by Matt Williams, The Salem News, August 18, 2011
You can't build a multi-million dollar mansion on a lousy foundation and you wouldn't run a Lamborghini coupe without the proper engine block. The finished products, much like the high school sporting events beginning in a few short weeks, can't work if they're not built with the right parts.
For the past few weeks, hundreds of North Shore athletes have been laying that foundation and improving their athleticism at a speed and conditioning program run by Going the Distance
, Fernando Braz's coaching service.
Boys and girls ages 12 through college meet at Bishop Fenwick's track three mornings a week and go through workouts designed to improve speed, strength, agility and endurance.
"The philosophy is really to lay the foundation so that when these kids go into preseason and tryouts, they're ready," said Braz, who is also the boys track coach at Peabody and has been running this camp for four years.
The athletes are primarily from Peabody, but the camp draws students from Ipswich, Hamilton-Wenham and as far away as Woburn and Waltham. Going the Distance
also operates a similar program in the Merrimack Valley, once a week on the campus of Merrimack College.
The workouts consist of running and basic agility exercises like drilling quick feet on ladder runs, shuttle runs and medicine ball work. The students are constantly moving, jogging between each drill, and that simulates the explosiveness of in game action.
"I feel like this really prepares you for the season both mentally and physically," said Katie Brunelle, who will be a senior on the soccer, basketball and softball teams at Peabody this year.
"The mental part just comes from knowing that when you're tired, you can push through it."
It's a common misconception that to get better at sports, you need to be playing sports. You need to be active, absolutely, but the campers are learning that vast improvements can come from working without the ball. Non-specific motions and strength training that helps all athletes are some of the hallmarks of the program.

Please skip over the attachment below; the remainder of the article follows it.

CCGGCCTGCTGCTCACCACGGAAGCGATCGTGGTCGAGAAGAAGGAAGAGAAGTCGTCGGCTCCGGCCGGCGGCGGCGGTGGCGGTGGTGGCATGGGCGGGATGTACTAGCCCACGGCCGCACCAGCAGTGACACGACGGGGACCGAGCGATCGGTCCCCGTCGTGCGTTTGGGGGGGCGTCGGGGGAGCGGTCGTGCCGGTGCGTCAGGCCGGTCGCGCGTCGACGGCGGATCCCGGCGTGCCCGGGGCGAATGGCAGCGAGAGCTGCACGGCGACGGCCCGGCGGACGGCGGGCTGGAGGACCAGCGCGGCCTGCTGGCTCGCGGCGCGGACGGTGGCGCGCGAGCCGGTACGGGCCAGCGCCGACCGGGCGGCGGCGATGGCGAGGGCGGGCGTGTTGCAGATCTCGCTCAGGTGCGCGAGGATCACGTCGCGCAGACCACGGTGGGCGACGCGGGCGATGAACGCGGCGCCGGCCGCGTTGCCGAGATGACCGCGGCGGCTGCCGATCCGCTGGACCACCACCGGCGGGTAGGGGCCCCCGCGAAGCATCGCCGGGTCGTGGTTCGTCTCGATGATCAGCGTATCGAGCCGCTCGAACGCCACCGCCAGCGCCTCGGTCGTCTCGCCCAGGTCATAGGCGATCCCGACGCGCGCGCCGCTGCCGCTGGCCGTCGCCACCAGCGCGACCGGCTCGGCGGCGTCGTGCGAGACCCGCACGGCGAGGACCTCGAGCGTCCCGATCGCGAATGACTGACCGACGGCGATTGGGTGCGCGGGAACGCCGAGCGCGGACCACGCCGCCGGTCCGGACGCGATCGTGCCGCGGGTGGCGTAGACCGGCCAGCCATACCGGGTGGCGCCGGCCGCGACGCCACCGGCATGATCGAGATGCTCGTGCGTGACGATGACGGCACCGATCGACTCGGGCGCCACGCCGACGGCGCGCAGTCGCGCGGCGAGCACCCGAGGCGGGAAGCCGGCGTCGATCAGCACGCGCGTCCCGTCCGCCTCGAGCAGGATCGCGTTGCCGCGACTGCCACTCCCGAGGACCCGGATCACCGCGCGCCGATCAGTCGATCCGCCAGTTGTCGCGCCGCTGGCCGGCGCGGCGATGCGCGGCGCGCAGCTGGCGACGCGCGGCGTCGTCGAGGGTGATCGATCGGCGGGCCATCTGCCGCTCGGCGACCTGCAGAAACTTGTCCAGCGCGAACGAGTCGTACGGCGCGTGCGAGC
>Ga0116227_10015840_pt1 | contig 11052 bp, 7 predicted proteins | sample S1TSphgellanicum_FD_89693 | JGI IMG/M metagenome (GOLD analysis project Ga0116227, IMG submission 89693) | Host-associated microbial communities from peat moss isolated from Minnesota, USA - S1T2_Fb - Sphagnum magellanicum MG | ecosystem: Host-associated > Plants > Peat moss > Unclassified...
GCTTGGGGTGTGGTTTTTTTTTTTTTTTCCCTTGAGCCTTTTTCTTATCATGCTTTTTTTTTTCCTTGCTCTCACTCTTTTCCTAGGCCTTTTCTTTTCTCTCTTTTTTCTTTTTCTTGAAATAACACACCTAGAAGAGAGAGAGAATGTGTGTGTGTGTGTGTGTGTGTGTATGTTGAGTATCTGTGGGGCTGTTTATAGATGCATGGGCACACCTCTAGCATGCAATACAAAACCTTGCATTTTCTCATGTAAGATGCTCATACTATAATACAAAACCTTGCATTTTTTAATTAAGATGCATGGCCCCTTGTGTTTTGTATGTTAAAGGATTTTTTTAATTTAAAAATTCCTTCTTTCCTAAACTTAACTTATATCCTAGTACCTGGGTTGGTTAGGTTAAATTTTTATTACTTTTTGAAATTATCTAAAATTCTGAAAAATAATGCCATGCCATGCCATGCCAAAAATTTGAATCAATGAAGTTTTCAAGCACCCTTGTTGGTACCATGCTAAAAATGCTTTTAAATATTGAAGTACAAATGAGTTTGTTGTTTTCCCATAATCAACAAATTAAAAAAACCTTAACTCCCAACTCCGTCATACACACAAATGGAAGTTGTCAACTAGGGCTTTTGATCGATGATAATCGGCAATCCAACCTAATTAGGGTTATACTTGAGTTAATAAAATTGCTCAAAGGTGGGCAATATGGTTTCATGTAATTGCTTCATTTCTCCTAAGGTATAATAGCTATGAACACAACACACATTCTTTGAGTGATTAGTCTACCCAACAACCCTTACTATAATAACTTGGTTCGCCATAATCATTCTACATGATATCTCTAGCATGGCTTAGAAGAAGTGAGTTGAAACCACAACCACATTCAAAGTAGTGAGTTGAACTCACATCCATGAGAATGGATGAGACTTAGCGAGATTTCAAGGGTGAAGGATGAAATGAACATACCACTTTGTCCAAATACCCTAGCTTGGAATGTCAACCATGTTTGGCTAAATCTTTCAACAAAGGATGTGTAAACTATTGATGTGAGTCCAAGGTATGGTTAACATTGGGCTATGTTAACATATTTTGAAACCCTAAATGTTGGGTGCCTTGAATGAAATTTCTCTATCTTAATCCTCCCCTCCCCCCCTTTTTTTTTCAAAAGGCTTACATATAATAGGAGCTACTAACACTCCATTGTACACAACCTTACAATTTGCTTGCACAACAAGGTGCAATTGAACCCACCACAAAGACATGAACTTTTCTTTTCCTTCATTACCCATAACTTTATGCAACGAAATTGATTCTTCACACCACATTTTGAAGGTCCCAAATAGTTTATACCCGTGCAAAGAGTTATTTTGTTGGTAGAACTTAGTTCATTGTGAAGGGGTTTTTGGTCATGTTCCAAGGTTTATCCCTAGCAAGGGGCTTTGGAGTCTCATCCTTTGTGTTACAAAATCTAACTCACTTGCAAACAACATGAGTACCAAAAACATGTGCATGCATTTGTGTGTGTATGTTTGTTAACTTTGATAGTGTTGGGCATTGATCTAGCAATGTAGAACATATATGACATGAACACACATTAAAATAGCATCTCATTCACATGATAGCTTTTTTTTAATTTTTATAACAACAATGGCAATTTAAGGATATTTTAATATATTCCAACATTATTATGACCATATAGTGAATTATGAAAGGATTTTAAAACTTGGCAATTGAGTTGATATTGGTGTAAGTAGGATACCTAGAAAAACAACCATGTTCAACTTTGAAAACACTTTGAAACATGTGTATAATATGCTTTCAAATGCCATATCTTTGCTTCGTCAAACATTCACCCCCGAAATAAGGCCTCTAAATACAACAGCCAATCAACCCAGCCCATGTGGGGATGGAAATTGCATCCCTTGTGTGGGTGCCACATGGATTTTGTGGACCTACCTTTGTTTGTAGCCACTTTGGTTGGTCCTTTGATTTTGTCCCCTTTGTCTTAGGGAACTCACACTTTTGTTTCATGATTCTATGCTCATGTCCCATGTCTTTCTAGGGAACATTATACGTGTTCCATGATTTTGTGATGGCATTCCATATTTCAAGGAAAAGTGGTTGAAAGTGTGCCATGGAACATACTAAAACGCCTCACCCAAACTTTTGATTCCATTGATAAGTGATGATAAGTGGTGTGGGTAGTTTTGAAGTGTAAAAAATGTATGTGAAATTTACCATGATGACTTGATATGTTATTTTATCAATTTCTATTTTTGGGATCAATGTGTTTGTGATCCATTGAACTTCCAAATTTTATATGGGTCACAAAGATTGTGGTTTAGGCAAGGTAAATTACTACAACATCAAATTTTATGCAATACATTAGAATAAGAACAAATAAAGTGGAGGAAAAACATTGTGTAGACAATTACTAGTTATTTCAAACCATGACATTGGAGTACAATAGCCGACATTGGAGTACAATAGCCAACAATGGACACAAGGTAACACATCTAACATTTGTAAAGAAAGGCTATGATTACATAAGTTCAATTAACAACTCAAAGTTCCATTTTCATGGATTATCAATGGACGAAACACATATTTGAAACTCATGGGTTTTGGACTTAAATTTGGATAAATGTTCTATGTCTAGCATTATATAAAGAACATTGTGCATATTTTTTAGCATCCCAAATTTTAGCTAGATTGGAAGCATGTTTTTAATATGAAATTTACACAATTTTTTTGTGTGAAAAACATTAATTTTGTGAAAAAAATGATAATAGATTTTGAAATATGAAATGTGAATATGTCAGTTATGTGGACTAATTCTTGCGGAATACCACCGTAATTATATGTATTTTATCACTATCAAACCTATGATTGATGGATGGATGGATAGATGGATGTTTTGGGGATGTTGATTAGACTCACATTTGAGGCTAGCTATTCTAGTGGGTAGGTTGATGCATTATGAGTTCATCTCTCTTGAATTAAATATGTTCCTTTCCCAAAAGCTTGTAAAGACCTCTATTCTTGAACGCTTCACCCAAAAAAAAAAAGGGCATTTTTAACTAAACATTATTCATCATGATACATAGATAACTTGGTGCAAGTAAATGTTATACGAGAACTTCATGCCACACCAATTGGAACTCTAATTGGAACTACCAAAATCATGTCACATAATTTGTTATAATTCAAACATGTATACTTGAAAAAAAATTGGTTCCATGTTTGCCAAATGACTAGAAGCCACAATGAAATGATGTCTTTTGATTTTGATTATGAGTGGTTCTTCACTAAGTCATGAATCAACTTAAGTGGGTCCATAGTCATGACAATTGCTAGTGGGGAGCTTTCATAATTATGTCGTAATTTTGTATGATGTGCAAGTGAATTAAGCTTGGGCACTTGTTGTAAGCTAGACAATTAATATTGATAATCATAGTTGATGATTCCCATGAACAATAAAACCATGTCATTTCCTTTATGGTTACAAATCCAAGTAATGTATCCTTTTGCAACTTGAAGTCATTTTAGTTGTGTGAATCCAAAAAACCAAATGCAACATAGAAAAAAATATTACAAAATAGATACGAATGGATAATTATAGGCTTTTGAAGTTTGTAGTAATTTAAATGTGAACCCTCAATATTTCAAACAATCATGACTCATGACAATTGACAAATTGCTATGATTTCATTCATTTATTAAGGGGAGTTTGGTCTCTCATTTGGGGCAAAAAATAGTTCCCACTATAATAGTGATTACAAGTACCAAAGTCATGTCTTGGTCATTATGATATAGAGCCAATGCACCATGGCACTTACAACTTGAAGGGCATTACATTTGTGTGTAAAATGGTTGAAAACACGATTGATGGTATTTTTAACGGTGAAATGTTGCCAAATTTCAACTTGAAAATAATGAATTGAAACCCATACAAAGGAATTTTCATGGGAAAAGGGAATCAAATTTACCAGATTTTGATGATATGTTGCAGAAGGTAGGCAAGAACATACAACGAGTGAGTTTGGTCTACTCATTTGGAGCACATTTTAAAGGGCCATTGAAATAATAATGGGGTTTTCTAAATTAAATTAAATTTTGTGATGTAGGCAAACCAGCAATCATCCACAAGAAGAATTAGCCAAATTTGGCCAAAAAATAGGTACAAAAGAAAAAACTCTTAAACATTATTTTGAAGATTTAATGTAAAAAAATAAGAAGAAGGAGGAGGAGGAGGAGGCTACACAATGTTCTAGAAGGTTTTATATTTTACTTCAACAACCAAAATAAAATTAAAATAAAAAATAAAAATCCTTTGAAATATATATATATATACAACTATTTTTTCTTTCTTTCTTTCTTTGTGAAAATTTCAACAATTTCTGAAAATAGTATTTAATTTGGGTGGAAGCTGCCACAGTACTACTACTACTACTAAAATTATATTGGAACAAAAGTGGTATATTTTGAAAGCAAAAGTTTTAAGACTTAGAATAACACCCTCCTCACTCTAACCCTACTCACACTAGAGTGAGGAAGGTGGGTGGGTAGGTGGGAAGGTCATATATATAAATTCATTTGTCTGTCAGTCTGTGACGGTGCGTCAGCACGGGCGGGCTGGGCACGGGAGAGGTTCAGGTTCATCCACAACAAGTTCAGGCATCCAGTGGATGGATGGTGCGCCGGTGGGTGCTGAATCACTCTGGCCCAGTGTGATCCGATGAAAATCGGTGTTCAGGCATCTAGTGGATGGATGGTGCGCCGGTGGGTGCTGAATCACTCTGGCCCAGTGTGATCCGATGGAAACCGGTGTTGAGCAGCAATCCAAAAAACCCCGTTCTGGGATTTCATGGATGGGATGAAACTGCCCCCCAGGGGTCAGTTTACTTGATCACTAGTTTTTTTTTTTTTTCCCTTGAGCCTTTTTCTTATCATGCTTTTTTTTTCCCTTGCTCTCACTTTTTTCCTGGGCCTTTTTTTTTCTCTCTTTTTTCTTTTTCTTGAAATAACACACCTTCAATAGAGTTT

Take for example Nico Manganiello, who will be Peabody's top-line center next winter, and believes the workouts have made him a better hockey player even though it involves neither skates nor ice.
"When I get on the ice, I feel faster and I feel stronger on my skates," he said. "This kind of work puts you in position to use your skills. It's top shelf."
Guillermo Hodge, a 16-year-old sophomore focused on basketball, agreed that the camp makes him better even if he isn't taking 100 free throws: "Stamina is the key. You're working out and there's other guys that aren't, and hopefully because of that late in the fourth quarter you're getting by them."
Many of the athletes are going into their freshman year and the program helps them prepare for the transition from youth sports to the more intensive atmosphere of high school competition.
"I think I'm a lot better prepared for double sessions, being able to recover for that second practice," said Connor Wolff, a freshman who plans to try out for the Peabody High soccer team.
"I've also met some of the older players here and that makes you more comfortable going into the season."
Braz, who is a Hall of Famer at both Peabody High and Boston College, said about 600 student-athletes are enrolled between the North Shore and Merrimack Valley programs. The North Shore camp is up 30 percent from last summer and staff including Tom Holleran, Matt O'Brien, Henry Breckenridge, Pat Mayo, Tim Hanley, Joe Rocha and Annie Starrett help run the program.
Naturally, kids work harder when they're in a group setting and the reinforcement from the coaches only helps further that end.
"It's all about athletes. Our goal is they'll be able to get into their game and at the end of the game, they're as fresh as they were at the beginning. Every kid wants to be the one that makes the difference and to do that you have to be in shape," said Braz. "We have every sport you can think of in terms of athletes whose primary sports range from rugby to football, baseball, soccer, hockey and track."
Education is part of the process, too. Student-athletes learn to properly stretch, warm-up and cool down. On off days, they have program workouts to be carried out at home to build both responsibility and endurance. Braz said that most students can finish one lap at the start and by the end of the five week program are breezing through 12 minutes of running.
"It's doesn't matter who you are or where you are in terms of ability, our job is to make sure you're better by the time you leave us. It's about improvement," Braz said.
The plyometrics and stretching also have a element of injury prevention with aims to strengthen the muscles that protect tendons which can be easily injured.
The most important thing, though, is explosion.
"In any sport, if you know how to separate yourself from your opponent you're going to be a star," said Braz. "Everything is about that first step."
More photos here